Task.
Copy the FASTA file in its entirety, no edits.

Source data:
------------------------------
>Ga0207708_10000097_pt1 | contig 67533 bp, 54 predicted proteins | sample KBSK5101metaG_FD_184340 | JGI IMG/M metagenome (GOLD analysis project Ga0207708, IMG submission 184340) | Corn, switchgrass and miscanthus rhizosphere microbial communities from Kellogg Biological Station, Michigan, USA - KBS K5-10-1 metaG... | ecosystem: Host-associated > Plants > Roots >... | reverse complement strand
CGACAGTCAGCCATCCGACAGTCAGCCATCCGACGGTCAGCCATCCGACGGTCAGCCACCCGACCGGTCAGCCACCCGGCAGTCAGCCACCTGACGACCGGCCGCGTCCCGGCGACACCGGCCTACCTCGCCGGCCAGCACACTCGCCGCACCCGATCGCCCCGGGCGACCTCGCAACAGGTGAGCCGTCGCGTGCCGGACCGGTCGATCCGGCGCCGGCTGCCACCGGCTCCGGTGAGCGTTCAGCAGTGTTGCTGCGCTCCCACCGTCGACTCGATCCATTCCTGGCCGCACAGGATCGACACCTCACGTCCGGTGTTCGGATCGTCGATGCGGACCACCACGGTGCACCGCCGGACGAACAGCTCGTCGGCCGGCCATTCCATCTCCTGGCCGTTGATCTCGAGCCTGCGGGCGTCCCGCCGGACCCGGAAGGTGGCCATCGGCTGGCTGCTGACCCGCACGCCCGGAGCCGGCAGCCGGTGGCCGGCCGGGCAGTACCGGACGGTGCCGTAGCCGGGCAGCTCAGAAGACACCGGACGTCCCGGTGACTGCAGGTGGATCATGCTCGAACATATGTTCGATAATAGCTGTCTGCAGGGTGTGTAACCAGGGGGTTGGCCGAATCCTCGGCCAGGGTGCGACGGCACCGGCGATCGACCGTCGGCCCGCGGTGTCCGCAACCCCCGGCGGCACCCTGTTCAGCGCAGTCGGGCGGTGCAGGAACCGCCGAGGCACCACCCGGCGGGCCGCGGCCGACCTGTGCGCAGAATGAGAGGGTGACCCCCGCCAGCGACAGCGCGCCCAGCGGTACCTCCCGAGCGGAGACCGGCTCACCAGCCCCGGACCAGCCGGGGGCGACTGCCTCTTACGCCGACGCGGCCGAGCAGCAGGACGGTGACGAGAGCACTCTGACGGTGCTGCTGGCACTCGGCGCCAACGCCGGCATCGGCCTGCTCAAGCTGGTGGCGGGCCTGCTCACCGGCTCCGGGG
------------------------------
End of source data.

>Ga0207708_10000097_pt1 | contig 67533 bp, 54 predicted proteins | sample KBSK5101metaG_FD_184340 | JGI IMG/M metagenome (GOLD analysis project Ga0207708, IMG submission 184340) | Corn, switchgrass and miscanthus rhizosphere microbial communities from Kellogg Biological Station, Michigan, USA - KBS K5-10-1 metaG... | ecosystem: Host-associated > Plants > Roots >... | reverse complement strand
CGACAGTCAGCCATCCGACAGTCAGCCATCCGACGGTCAGCCATCCGACGGTCAGCCACCCGACCGGTCAGCCACCCGGCAGTCAGCCACCTGACGACCGGCCGCGTCCCGGCGACACCGGCCTACCTCGCCGGCCAGCACACTCGCCGCACCCGATCGCCCCGGGCGACCTCGCAACAGGTGAGCCGTCGCGTGCCGGACCGGTCGATCCGGCGCCGGCTGCCACCGGCTCCGGTGAGCGTTCAGCAGTGTTGCTGCGCTCCCACCGTCGACTCGATCCATTCCTGGCCGCACAGGATCGACACCTCACGTCCGGTGTTCGGATCGTCGATGCGGACCACCACGGTGCACCGCCGGACGAACAGCTCGTCGGCCGGCCATTCCATCTCCTGGCCGTTGATCTCGAGCCTGCGGGCGTCCCGCCGGACCCGGAAGGTGGCCATCGGCTGGCTGCTGACCCGCACGCCCGGAGCCGGCAGCCGGTGGCCGGCCGGGCAGTACCGGACGGTGCCGTAGCCGGGCAGCTCAGAAGACACCGGACGTCCCGGTGACTGCAGGTGGATCATGCTCGAACATATGTTCGATAATAGCTGTCTGCAGGGTGTGTAACCAGGGGGTTGGCCGAATCCTCGGCCAGGGTGCGACGGCACCGGCGATCGACCGTCGGCCCGCGGTGTCCGCAACCCCCGGCGGCACCCTGTTCAGCGCAGTCGGGCGGTGCAGGAACCGCCGAGGCACCACCCGGCGGGCCGCGGCCGACCTGTGCGCAGAATGAGAGGGTGACCCCCGCCAGCGACAGCGCGCCCAGCGGTACCTCCCGAGCGGAGACCGGCTCACCAGCCCCGGACCAGCCGGGGGCGACTGCCTCTTACGCCGACGCGGCCGAGCAGCAGGACGGTGACGAGAGCACTCTGACGGTGCTGCTGGCACTCGGCGCCAACGCCGGCATCGGCCTGCTCAAGCTGGTGGCGGGCCTGCTCACCGGCTCCGGGG